The walk will take shout 2 hours if you stop and study everything mentioned. It is a good idea to take a hand lens or magnifying glass to get a closer look at some of the rocks. It is also a good idea to do the walk when the town is not too busy, such as a Sunday morning, especially if you don't want strangers asking why you are peering closely at a shop wall with a magnifying glass and not through the window at the bargains in the Sale!

We begin our walk on the steps of the Town Docks Museum, in Queen Victoria Square. The steps are marble. Most of the building is Ancaster Stone, a Jurassic limestone, mostly free of fossils (fossils in a limestone mean that it tends to weather unevenly). Walk around the building and on a sunny day you will see crystals of Calcite in the limestone sparkling on the pillars of sparry oolite. The base of the building is Millstone Grit, Carboniferous in age, which is quite pebbly in places. Modern bricks have been used to pave Queen Victoria Square.

Next to the museum is the Yorkshire Bank still with its old 'Yorkshire Penny Bank' name above it. A red granite and ceramic moldings have been used to decorate the bank.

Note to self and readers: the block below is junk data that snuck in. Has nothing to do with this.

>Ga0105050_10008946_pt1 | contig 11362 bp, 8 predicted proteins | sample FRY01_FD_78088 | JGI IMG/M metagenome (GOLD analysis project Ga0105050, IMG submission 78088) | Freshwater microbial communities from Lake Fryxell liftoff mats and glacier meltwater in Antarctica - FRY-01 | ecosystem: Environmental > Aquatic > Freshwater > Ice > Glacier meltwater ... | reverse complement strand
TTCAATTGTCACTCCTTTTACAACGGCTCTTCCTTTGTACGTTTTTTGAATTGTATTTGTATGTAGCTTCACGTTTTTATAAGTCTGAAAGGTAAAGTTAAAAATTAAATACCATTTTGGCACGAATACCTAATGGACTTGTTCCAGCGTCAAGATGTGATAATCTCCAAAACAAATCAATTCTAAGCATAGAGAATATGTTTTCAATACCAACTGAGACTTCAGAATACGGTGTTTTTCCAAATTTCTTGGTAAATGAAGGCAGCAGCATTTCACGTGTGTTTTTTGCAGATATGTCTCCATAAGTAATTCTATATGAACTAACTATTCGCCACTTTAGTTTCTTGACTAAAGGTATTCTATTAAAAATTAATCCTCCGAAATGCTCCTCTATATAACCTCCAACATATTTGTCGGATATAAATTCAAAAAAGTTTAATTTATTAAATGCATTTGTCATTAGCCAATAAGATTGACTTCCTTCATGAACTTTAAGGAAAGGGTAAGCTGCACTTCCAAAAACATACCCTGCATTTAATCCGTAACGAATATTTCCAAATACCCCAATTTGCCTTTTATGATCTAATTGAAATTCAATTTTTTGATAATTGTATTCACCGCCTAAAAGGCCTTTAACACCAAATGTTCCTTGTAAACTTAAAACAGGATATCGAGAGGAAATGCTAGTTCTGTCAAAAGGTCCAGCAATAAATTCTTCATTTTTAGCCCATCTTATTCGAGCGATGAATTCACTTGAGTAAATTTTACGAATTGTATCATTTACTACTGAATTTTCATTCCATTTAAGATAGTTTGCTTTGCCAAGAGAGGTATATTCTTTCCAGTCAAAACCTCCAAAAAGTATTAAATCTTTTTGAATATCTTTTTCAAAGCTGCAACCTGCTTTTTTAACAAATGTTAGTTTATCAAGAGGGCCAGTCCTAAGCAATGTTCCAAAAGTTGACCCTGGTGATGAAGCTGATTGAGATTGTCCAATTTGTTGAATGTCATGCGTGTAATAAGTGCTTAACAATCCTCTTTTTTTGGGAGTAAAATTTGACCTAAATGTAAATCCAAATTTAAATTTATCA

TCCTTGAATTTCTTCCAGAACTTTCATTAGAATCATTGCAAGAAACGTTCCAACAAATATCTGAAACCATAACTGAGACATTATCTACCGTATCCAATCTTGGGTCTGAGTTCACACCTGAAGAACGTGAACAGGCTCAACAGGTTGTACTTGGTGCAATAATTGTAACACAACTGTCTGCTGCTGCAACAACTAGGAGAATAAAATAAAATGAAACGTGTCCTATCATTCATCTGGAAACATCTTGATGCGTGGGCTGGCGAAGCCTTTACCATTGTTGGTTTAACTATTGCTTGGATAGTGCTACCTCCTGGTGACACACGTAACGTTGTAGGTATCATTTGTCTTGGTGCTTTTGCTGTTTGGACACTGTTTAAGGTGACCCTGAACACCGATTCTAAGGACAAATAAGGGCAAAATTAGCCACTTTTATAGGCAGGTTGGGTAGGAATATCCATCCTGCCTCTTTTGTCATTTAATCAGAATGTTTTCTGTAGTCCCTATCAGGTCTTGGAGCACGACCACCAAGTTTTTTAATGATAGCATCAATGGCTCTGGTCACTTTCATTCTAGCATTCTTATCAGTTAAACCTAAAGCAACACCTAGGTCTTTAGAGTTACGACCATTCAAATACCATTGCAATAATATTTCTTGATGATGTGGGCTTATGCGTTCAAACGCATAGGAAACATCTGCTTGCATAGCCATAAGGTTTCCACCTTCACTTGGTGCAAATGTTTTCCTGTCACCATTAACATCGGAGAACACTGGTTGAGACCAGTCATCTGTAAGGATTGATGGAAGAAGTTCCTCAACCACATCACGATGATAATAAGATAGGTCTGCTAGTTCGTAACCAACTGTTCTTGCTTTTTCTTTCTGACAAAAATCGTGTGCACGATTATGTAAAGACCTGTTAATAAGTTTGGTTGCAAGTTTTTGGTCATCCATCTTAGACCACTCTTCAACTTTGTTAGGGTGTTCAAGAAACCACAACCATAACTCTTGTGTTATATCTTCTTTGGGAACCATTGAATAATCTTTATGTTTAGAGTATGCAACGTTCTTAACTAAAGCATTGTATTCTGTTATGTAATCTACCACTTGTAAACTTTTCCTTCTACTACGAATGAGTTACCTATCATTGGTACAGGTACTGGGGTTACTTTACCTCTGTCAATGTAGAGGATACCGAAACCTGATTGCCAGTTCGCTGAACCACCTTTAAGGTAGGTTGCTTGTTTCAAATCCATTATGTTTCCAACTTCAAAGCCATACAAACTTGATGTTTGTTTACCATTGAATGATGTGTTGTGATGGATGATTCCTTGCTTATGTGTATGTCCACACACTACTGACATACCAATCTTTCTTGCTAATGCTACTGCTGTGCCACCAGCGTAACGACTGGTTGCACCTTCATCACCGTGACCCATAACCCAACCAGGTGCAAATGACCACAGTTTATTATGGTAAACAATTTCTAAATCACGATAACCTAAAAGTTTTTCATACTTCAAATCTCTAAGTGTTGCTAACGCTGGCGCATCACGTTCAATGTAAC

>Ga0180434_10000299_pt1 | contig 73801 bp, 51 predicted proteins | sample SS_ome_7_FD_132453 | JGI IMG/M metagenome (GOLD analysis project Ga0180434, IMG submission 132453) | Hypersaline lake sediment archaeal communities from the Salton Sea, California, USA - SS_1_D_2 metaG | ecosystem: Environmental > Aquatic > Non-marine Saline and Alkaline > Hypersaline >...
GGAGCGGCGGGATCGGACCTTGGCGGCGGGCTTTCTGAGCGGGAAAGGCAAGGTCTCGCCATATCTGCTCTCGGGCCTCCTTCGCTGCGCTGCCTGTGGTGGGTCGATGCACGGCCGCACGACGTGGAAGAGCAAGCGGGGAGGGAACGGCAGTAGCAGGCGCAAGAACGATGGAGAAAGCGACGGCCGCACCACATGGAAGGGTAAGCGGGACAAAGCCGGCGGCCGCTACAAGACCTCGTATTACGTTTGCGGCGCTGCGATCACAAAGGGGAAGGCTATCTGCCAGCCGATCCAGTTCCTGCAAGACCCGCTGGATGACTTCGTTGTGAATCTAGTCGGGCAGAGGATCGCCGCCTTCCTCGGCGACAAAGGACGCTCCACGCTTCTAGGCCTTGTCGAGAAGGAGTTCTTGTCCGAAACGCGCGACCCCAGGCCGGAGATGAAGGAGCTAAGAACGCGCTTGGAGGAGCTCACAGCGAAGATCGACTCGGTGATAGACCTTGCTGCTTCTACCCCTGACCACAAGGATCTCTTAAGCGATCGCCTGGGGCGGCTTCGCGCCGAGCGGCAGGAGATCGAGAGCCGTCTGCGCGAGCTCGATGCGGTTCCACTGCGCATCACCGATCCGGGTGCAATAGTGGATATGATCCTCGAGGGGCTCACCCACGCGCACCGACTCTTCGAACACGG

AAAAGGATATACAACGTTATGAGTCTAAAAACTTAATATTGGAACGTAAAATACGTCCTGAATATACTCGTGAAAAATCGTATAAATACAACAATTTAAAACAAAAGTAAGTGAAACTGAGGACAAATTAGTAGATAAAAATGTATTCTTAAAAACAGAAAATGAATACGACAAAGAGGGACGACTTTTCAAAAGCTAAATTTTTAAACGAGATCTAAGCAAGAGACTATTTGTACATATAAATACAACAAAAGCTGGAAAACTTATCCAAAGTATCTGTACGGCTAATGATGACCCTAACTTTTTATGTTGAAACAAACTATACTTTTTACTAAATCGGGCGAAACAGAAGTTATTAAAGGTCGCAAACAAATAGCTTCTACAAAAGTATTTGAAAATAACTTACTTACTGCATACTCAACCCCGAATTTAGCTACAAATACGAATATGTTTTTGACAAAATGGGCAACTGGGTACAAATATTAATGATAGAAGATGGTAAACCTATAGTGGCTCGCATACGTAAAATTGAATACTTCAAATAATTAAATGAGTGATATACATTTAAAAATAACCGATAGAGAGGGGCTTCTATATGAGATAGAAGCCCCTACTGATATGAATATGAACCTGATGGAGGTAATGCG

Across the Square is the City Hall. This has pillars of shelly limestone, which have granite bases. The steps of City Hall are white marble, a true marble. The limestone contains burrow trace fossils and a grit stone is used on the side of the Hall. The statues beside the entrance are carved from an oolitic limestone, which contain bivalve fossils.

The Punch Hotel is similar in style and decoration to the Yorkshire Bank. It has a base of red granite, known as 'Balmoral Red' and which comes from Finland. Old bricks can be seen on the side of the building; they are flatter than modern bricks.

The Ferens Art Gallery has white granite at the base, with glittering Muscovite crystals. Above this is dressed Portland Stone, from the Isle of Portland, which is a limestone containing a variety of Jurassic fossils. The steps at the entrance are sandstone and a fossil horsetail can be seen, indicating a Carboniferous age.

Monument Buildings has solid red granite pillars which contain xenoliths of a darker rock.

The Princes Quay shopping development uses plenty of glass -- a man-made metamorphic rock.